A portion of a conveyor belt constructed of such modules is shown in FIGS. 7A and 7B. The belt portion 80 shown is a right-side portion of a conveyor belt. The belt shown is made up of modules 60 as in FIG. 6, longer such modules 82, and edge modules 83. The modules 60 and the modules 82 are preferably bricklaid to construct a first longitudinal lane of modules forming a base portion 84 of the conveyor belt with a series of hinge eyes along a first base side 86 of the belt. An opposite second base side of the row may or may not include hinge eyes. The base portion can further comprise interior modules (not shown) that differ from the other base modules in that they do not include hinge eyes along either side. These interior modules can be bricklaid with the other base modules to form a conveyor belt of any desired width. A second longitudinal lane of edge belt modules 83 forms a right edge portion 88 extending from a first right edge side 90 to a second right edge side 91. Hinge eyes 92 are formed along the second right edge side of the longitudinal lane of modules. The modules making up the right edge portion are interconnected end to end by a connecting pin 71, which is preferably segmented with a separation at the hinge eyes. The hinge eyes 72 along the first base side of the base module rows interleave with the hinge eyes 92 of the right edge portion and are interconnected by a hinge pin 76 journaled in the aligned apertures. In this way, a hinge joint is formed that allows the belt to bend along a longitudinal axis 96, as shown in FIG. 7B. The left edge side of the belt could be formed in the same way as the right edge side so that, when the belt encounters a non-coplanar carryway support, the edges can bend upward to form a trough. In such a case, the hinges are preferably symmetrically formed about the centerline 98 of the belt. Of course, if a raised edge is required on only one side, the other edge of the belt need not include a hinge and could terminate in base modules without hinge eyes along that edge.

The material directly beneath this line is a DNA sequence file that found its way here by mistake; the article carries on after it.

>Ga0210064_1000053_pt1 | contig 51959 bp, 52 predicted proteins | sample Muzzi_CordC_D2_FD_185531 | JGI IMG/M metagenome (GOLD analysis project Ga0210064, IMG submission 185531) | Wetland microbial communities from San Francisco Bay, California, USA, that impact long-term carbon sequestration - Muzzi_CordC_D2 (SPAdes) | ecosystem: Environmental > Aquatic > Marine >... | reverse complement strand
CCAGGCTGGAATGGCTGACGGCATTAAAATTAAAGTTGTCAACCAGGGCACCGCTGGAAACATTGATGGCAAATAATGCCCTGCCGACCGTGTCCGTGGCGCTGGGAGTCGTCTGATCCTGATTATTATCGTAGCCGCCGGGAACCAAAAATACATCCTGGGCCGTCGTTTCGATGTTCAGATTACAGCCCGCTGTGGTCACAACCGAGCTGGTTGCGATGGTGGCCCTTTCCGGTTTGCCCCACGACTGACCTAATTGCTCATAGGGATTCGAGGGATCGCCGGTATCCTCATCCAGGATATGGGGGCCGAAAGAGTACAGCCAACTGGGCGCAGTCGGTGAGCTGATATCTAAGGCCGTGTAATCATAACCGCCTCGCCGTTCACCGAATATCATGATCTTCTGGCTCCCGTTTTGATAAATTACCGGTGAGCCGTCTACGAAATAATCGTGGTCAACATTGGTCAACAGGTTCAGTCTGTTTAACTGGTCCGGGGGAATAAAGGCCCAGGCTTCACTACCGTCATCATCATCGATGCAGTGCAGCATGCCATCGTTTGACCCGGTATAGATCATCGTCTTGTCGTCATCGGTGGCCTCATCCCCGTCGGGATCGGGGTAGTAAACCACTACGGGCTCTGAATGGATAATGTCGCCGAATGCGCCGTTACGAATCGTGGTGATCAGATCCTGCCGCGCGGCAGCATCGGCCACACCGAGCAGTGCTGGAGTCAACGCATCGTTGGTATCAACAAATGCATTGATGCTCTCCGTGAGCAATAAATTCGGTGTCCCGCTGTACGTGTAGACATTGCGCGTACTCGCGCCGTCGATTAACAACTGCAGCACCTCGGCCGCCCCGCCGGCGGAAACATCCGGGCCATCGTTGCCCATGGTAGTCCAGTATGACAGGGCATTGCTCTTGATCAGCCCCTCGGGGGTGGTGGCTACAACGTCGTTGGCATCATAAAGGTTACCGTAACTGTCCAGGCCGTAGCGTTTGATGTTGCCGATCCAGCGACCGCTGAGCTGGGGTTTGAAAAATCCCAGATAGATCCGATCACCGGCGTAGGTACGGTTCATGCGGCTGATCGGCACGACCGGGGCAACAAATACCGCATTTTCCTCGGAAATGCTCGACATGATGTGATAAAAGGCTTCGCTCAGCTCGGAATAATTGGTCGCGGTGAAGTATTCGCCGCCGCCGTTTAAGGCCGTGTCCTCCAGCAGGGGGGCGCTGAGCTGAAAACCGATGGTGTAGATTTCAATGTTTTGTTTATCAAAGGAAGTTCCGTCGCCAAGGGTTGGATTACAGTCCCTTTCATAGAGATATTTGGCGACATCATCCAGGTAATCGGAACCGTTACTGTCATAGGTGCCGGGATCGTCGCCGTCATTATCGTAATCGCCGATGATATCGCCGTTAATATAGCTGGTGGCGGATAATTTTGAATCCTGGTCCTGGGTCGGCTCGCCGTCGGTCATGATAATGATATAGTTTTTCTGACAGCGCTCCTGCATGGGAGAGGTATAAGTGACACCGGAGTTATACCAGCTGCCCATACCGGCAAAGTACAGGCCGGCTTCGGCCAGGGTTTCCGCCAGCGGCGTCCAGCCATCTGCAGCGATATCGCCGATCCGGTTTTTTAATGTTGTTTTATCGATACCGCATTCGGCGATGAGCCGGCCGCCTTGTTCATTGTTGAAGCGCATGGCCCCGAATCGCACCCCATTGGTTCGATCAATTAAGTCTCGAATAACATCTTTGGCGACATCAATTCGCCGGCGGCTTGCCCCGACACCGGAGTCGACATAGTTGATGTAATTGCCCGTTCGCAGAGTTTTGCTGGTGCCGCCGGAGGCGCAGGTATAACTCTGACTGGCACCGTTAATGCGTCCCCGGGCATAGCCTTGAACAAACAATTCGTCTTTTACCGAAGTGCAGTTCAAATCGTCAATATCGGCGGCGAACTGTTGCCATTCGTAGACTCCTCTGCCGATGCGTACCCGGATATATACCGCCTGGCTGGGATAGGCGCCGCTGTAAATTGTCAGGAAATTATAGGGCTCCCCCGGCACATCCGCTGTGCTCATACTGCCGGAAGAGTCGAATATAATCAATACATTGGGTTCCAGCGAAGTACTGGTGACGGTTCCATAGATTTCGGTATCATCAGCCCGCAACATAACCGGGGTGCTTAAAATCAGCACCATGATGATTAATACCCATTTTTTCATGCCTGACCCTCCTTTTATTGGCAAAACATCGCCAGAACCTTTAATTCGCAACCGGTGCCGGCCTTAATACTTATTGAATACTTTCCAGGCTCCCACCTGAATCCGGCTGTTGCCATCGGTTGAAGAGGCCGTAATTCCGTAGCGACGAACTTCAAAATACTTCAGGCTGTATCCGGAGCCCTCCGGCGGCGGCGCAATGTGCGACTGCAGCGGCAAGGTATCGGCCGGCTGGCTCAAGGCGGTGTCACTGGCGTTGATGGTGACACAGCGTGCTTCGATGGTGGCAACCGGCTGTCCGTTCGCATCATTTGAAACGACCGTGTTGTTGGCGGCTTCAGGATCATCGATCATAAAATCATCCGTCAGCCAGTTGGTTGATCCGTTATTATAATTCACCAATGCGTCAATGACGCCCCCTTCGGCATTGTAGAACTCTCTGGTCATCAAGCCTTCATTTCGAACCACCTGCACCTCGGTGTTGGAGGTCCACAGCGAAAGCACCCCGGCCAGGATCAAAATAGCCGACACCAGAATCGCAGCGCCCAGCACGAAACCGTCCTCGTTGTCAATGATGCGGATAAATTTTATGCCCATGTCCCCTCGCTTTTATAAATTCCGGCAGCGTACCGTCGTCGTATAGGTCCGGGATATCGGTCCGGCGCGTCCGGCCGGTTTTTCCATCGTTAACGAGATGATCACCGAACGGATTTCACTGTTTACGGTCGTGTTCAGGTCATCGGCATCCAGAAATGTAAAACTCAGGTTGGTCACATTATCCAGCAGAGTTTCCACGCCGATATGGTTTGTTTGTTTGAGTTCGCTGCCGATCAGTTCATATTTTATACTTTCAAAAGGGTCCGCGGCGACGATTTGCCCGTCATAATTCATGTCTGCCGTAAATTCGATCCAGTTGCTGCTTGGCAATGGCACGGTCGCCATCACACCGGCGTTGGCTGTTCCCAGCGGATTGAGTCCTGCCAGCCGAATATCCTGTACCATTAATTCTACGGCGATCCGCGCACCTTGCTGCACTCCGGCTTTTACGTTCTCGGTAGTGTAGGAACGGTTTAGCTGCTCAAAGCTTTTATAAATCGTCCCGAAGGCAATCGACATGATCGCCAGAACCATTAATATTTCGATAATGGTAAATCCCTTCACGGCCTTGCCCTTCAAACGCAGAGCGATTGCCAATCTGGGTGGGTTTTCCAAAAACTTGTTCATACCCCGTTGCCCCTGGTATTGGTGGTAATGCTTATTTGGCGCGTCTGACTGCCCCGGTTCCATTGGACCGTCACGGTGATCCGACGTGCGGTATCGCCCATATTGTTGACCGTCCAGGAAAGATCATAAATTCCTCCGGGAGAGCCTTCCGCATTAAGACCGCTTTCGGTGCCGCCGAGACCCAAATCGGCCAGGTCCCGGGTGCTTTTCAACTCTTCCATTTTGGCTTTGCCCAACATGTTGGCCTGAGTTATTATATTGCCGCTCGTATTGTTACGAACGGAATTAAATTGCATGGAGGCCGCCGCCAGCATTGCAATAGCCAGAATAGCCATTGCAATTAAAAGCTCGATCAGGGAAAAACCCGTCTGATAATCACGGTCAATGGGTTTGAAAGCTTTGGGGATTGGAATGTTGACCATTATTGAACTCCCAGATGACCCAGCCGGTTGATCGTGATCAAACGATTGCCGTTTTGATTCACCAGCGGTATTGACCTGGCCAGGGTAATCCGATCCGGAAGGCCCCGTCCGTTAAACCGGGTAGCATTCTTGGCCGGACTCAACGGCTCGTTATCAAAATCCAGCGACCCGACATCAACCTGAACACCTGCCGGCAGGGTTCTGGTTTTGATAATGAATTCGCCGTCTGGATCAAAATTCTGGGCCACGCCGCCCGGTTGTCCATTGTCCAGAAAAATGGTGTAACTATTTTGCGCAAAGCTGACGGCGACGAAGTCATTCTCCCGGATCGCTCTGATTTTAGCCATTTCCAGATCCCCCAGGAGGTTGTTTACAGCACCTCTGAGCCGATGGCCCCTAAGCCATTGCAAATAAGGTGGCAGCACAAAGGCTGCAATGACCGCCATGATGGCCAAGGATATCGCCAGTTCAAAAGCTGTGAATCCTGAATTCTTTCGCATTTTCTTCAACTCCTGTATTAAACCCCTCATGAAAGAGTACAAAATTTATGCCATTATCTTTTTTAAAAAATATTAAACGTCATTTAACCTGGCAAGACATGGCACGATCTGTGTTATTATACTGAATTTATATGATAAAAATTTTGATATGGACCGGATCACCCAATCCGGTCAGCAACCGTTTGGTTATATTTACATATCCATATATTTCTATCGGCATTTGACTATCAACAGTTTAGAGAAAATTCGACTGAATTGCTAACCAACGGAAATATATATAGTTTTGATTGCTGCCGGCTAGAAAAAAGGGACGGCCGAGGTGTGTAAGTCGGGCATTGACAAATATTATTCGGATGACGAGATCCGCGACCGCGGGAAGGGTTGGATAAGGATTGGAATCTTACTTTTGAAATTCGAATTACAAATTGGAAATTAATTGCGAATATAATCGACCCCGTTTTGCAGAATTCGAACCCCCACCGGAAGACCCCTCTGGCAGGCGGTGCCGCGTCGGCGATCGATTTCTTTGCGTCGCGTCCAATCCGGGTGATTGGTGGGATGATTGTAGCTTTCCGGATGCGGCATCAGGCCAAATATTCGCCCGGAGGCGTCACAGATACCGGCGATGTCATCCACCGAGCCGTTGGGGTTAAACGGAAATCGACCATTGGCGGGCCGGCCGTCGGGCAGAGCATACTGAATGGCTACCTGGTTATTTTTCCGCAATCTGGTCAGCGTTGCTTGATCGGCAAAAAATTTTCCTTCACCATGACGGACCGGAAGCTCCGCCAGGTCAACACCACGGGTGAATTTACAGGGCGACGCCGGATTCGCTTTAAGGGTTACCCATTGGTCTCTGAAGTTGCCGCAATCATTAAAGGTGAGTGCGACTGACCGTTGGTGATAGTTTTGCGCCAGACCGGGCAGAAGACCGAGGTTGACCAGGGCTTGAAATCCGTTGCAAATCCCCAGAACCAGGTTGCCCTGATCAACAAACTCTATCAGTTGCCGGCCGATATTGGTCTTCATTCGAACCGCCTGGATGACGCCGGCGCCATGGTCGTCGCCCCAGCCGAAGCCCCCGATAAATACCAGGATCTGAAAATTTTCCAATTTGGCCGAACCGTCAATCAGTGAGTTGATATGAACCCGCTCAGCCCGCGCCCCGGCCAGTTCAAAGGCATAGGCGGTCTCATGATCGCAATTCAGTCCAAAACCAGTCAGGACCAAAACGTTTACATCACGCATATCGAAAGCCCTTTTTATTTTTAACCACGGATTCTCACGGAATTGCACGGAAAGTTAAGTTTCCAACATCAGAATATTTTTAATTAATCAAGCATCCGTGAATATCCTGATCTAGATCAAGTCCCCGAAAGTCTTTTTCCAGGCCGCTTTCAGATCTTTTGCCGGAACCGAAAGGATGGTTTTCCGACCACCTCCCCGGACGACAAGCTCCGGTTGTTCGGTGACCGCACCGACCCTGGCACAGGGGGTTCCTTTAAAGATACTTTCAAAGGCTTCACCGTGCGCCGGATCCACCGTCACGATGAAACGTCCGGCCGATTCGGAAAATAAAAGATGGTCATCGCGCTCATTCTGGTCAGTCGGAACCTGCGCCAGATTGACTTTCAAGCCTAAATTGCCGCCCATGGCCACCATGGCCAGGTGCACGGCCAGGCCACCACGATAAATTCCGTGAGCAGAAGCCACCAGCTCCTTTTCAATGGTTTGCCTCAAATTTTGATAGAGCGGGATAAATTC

Thus, the invention has been described in detail with respect to a few preferred versions, but other versions and variations are possible. As just one example, the body portion of the modules need not include a transverse drive bar. Other belt structures, such as belts driven at the connecting element, could be used in trough conveyors according to the invention. As another example, the thinned-out region forming a living hinge can be made of a flexible material or even a rigid material, if thinned sufficiently. Furthermore, the belt can be used for other applications that require a non-planar belt configuration, such as to break up ice or other crusty buildup or to narrow the belt through a width-restricted opening. Thus, the invention is not restricted to the particular embodiments described and illustrated, but includes all embodiments and modifications that may fall within the scope of the appended claims.